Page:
American Heritage® Dictionary of the English Language, Fourth Edition
- n. An act, assertion, or belief that unintentionally deviates from what is correct, right, or true.
- n. The condition of having incorrect or false knowledge.
- n. The act or an instance of deviating from an accepted code of behavior.
- n. A mistake.
- n. Mathematics The difference between a computed or measured value and a true or theoretically correct value.
- n. Baseball A defensive fielding or throwing misplay by a player when a play normally should have resulted in an out or prevented an advance by a base runner.
Century Dictionary and Cyclopedia
- n. A wandering; a devious and uncertain course.
- n. A deviation from the truth; a discrepancy between what is thought to be true and what is true; an unintentional positive falsity; a false proposition or mode of thought.
- n. An inaccuracy due to oversight or accident; something different from what was intended, especially in speaking, writing, or printing: as, a clerical error (which see, below).
- n. A wrong-doing; a moral fault; a sin, especially one that is not very heinous.
- n. The difference between the observed or otherwise determined value of a physical quantity and the true value: also called the true error. By the error is often meant the error according to some possible theory. Thus, in physics, the rule is to make the sum of the squares of the errors a minimum—that is, that theory is adopted according to which the sum of the squares of the errors of the observations is represented to be less than according to any other theory. The error of an observation is separated into two parts, the accidental error and the constant error. The accidental error is that part of the total error which would entirely disappear from the mean of an indefinitely large series of observations taken under precisely the same circumstances; the constant error is that error which would still affect such a mean. The law of error is a law connecting the relative magnitudes of errors with their frequency. The law is that the logarithm of the frequency is proportional to the square of the error. This law holds only for the accidental part of the error, and only for certain kinds of observations, and to those only when certain observations affected by abnormal errors have been struck out. The probable error is a magnitude which one half the accidental errors would in the long run exceed; this is a well-established but unfortunate expression. The mean error is the quadratic mean of the errors of observations similar to given observations.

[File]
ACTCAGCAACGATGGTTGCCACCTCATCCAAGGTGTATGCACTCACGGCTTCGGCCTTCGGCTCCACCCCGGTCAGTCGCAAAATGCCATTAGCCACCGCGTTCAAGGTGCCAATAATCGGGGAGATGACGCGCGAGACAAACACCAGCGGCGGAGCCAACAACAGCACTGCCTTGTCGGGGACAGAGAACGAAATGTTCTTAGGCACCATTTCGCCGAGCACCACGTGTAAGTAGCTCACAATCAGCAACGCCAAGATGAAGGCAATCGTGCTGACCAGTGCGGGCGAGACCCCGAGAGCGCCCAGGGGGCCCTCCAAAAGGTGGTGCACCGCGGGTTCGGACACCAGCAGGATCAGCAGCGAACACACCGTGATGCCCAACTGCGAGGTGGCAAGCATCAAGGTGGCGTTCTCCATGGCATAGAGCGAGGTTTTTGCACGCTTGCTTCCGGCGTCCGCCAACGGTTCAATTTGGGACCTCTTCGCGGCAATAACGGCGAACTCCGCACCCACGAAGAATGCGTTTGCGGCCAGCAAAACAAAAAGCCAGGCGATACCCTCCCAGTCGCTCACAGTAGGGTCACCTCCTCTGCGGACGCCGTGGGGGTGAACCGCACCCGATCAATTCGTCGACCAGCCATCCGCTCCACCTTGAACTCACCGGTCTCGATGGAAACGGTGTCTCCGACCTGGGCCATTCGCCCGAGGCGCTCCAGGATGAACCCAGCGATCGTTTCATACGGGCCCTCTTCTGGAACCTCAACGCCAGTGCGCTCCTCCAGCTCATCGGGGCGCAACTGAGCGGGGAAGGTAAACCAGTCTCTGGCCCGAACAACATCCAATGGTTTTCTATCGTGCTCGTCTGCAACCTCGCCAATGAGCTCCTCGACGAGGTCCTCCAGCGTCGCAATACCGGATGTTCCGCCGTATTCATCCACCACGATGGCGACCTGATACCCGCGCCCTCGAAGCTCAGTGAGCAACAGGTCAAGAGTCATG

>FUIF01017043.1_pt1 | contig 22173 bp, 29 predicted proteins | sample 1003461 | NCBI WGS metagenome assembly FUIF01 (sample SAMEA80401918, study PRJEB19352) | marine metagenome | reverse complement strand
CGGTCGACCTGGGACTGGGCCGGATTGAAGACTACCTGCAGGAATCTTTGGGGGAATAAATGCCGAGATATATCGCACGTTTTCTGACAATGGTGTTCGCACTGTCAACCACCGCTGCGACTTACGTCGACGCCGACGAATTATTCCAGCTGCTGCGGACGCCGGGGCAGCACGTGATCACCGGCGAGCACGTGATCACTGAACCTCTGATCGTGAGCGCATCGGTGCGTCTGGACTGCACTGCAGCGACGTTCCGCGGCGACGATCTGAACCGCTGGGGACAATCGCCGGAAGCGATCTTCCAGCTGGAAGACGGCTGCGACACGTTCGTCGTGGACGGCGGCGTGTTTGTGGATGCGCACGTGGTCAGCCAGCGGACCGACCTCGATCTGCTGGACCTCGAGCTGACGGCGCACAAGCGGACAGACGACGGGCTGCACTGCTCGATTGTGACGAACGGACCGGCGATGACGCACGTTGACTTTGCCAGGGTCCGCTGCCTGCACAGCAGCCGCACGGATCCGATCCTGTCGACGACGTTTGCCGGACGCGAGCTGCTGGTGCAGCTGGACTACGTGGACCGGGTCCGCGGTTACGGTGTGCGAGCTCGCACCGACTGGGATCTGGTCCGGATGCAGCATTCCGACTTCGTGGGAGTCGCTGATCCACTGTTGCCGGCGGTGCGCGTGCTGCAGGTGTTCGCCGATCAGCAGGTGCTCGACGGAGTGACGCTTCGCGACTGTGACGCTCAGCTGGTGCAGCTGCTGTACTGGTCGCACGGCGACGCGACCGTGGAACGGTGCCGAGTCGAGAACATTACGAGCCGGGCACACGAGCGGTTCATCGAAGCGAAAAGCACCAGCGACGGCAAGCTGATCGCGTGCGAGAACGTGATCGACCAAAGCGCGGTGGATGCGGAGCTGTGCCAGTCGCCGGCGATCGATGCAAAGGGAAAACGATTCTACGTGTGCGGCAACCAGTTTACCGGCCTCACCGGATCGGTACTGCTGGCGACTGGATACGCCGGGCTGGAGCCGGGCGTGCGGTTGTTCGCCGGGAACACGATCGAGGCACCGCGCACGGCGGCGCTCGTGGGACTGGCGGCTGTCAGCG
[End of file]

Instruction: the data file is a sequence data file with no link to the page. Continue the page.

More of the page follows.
- n. In law, a mistake in a judicial determination of a court, whether in deciding wrongly on the merits or ruling wrongly on an incidental point, to the prejudice of the rights of a party. It implies, without imputing corruptness, a deviation from or misapprehension of the law, of a nature sufficiently serious to entitle the aggrieved party to carry the case to a court of review.
- n. Perplexity; anxiety; concern.
- n. In base-ball, a failure by one of the fielders to put out an opponent when he has the opportunity; a misplay by which a runner secures a base.
- In law, upon an appeal, to reverse the judgment or other determination of the court below, on account of error in its proceedings.
- n. uncountable The state, quality, or condition of being wrong.
- n. countable A mistake; an accidental wrong action or a false statement not made deliberately.
- n. computing, countable A failure to complete a task, usually involving a premature termination.
- n. statistics, countable The difference between a measured or calculated value and a true one.
- n. baseball, countable A play which is scored as having been made incorrectly.
- n. uncountable One or more mistakes in a trial that could be grounds for review of the judgement.
- v. computing To function improperly due to an error, especially accompanied by error message.
- v. telecommunications To show or contain an error or fault.
- v. nonstandard To err.
GNU Webster's 1913
- n. obsolete A wandering; a roving or irregular course.
- n. A wandering or deviation from the right course or standard; irregularity; mistake; inaccuracy; something made wrong or left wrong